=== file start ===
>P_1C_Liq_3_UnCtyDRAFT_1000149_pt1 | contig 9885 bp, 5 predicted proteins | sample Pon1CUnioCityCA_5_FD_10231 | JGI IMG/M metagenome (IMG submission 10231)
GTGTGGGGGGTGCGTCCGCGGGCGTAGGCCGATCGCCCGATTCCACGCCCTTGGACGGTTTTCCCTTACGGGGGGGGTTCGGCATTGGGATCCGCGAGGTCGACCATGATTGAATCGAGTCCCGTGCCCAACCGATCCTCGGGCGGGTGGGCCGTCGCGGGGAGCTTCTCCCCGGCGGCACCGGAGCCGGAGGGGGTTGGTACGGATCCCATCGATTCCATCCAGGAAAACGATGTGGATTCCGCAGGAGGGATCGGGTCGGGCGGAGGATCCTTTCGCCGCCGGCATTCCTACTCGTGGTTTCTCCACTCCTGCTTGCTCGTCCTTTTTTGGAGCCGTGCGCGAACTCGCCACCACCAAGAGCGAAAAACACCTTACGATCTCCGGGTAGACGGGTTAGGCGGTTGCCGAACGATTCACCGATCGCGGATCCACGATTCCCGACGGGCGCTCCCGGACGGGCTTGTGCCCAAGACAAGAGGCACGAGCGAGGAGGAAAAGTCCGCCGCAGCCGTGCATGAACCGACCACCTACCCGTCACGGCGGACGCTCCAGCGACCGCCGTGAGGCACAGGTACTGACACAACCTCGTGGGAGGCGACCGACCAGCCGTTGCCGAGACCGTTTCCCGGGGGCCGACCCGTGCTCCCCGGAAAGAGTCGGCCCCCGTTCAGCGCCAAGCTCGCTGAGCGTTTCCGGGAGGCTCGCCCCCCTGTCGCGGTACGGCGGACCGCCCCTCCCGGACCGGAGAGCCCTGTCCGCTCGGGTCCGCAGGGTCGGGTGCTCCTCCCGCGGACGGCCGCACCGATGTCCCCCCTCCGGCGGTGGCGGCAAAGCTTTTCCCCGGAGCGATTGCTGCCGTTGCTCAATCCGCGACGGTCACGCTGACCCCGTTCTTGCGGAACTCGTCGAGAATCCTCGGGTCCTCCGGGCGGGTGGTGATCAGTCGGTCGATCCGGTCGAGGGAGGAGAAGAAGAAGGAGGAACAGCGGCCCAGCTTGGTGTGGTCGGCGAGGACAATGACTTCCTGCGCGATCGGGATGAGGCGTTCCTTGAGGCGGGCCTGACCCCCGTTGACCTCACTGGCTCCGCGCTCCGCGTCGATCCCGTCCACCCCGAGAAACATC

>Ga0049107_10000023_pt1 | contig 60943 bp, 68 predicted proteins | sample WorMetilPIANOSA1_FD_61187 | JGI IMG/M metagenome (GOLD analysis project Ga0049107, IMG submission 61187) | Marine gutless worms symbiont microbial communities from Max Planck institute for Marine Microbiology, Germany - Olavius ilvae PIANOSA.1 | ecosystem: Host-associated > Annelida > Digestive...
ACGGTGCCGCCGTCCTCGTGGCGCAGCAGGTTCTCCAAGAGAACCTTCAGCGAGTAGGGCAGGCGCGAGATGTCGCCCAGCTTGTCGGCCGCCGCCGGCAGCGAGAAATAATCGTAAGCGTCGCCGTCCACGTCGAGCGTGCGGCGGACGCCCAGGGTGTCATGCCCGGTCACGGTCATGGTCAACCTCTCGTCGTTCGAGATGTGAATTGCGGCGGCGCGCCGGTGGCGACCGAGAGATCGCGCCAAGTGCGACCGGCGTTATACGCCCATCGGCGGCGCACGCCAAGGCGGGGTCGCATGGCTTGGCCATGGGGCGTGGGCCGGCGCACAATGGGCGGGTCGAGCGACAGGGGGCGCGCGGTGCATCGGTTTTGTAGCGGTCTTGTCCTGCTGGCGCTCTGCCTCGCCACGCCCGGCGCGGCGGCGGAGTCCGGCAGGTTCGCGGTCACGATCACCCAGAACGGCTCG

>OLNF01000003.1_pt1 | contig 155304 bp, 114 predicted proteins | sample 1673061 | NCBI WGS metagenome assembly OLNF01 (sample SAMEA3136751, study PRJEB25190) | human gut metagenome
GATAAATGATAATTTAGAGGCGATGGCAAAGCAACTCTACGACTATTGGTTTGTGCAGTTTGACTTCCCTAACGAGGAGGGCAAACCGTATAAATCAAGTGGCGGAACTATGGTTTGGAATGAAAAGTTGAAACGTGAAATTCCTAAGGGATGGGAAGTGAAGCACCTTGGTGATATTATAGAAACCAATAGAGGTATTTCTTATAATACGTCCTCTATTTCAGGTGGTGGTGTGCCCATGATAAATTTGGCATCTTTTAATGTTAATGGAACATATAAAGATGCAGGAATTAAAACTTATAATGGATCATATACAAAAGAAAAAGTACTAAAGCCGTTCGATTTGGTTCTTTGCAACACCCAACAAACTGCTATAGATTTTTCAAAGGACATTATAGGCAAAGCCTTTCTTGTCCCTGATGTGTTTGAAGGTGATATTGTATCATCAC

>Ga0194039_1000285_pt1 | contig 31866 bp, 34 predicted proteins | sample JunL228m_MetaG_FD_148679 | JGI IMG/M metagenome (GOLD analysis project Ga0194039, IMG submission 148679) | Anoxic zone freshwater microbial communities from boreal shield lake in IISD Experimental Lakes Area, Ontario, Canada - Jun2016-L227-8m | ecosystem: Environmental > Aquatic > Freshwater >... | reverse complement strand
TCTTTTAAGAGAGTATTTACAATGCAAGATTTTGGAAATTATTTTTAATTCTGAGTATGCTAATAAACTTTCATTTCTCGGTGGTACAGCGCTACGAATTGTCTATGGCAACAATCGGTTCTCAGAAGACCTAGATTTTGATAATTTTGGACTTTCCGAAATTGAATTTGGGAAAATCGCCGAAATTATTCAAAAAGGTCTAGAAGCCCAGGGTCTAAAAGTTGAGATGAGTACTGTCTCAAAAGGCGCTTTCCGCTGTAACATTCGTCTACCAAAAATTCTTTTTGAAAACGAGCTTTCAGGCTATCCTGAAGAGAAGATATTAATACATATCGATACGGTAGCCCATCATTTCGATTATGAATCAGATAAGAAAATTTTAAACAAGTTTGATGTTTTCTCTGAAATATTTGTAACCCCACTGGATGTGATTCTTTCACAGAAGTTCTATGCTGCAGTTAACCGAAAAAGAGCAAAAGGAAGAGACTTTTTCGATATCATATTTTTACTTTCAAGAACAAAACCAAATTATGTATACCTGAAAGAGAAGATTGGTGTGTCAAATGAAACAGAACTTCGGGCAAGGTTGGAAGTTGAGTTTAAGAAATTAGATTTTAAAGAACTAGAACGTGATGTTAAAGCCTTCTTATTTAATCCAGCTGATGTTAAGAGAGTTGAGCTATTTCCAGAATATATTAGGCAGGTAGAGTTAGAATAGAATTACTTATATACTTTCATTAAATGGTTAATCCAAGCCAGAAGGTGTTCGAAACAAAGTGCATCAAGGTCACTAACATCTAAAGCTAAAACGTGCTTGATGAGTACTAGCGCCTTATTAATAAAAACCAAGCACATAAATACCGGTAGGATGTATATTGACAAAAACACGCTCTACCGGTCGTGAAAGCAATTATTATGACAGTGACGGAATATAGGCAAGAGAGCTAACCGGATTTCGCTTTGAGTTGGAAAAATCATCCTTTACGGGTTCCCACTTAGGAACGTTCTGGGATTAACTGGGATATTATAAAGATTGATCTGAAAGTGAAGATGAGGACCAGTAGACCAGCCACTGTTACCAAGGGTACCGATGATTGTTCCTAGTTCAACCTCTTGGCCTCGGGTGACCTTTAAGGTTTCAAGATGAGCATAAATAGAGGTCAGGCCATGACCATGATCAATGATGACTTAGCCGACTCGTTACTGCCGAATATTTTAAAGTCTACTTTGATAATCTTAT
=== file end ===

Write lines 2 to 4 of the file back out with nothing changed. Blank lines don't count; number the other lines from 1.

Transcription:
GTGTGGGGGGTGCGTCCGCGGGCGTAGGCCGATCGCCCGATTCCACGCCCTTGGACGGTTTTCCCTTACGGGGGGGGTTCGGCATTGGGATCCGCGAGGTCGACCATGATTGAATCGAGTCCCGTGCCCAACCGATCCTCGGGCGGGTGGGCCGTCGCGGGGAGCTTCTCCCCGGCGGCACCGGAGCCGGAGGGGGTTGGTACGGATCCCATCGATTCCATCCAGGAAAACGATGTGGATTCCGCAGGAGGGATCGGGTCGGGCGGAGGATCCTTTCGCCGCCGGCATTCCTACTCGTGGTTTCTCCACTCCTGCTTGCTCGTCCTTTTTTGGAGCCGTGCGCGAACTCGCCACCACCAAGAGCGAAAAACACCTTACGATCTCCGGGTAGACGGGTTAGGCGGTTGCCGAACGATTCACCGATCGCGGATCCACGATTCCCGACGGGCGCTCCCGGACGGGCTTGTGCCCAAGACAAGAGGCACGAGCGAGGAGGAAAAGTCCGCCGCAGCCGTGCATGAACCGACCACCTACCCGTCACGGCGGACGCTCCAGCGACCGCCGTGAGGCACAGGTACTGACACAACCTCGTGGGAGGCGACCGACCAGCCGTTGCCGAGACCGTTTCCCGGGGGCCGACCCGTGCTCCCCGGAAAGAGTCGGCCCCCGTTCAGCGCCAAGCTCGCTGAGCGTTTCCGGGAGGCTCGCCCCCCTGTCGCGGTACGGCGGACCGCCCCTCCCGGACCGGAGAGCCCTGTCCGCTCGGGTCCGCAGGGTCGGGTGCTCCTCCCGCGGACGGCCGCACCGATGTCCCCCCTCCGGCGGTGGCGGCAAAGCTTTTCCCCGGAGCGATTGCTGCCGTTGCTCAATCCGCGACGGTCACGCTGACCCCGTTCTTGCGGAACTCGTCGAGAATCCTCGGGTCCTCCGGGCGGGTGGTGATCAGTCGGTCGATCCGGTCGAGGGAGGAGAAGAAGAAGGAGGAACAGCGGCCCAGCTTGGTGTGGTCGGCGAGGACAATGACTTCCTGCGCGATCGGGATGAGGCGTTCCTTGAGGCGGGCCTGACCCCCGTTGACCTCACTGGCTCCGCGCTCCGCGTCGATCCCGTCCACCCCGAGAAACATC

>Ga0049107_10000023_pt1 | contig 60943 bp, 68 predicted proteins | sample WorMetilPIANOSA1_FD_61187 | JGI IMG/M metagenome (GOLD analysis project Ga0049107, IMG submission 61187) | Marine gutless worms symbiont microbial communities from Max Planck institute for Marine Microbiology, Germany - Olavius ilvae PIANOSA.1 | ecosystem: Host-associated > Annelida > Digestive...
ACGGTGCCGCCGTCCTCGTGGCGCAGCAGGTTCTCCAAGAGAACCTTCAGCGAGTAGGGCAGGCGCGAGATGTCGCCCAGCTTGTCGGCCGCCGCCGGCAGCGAGAAATAATCGTAAGCGTCGCCGTCCACGTCGAGCGTGCGGCGGACGCCCAGGGTGTCATGCCCGGTCACGGTCATGGTCAACCTCTCGTCGTTCGAGATGTGAATTGCGGCGGCGCGCCGGTGGCGACCGAGAGATCGCGCCAAGTGCGACCGGCGTTATACGCCCATCGGCGGCGCACGCCAAGGCGGGGTCGCATGGCTTGGCCATGGGGCGTGGGCCGGCGCACAATGGGCGGGTCGAGCGACAGGGGGCGCGCGGTGCATCGGTTTTGTAGCGGTCTTGTCCTGCTGGCGCTCTGCCTCGCCACGCCCGGCGCGGCGGCGGAGTCCGGCAGGTTCGCGGTCACGATCACCCAGAACGGCTCG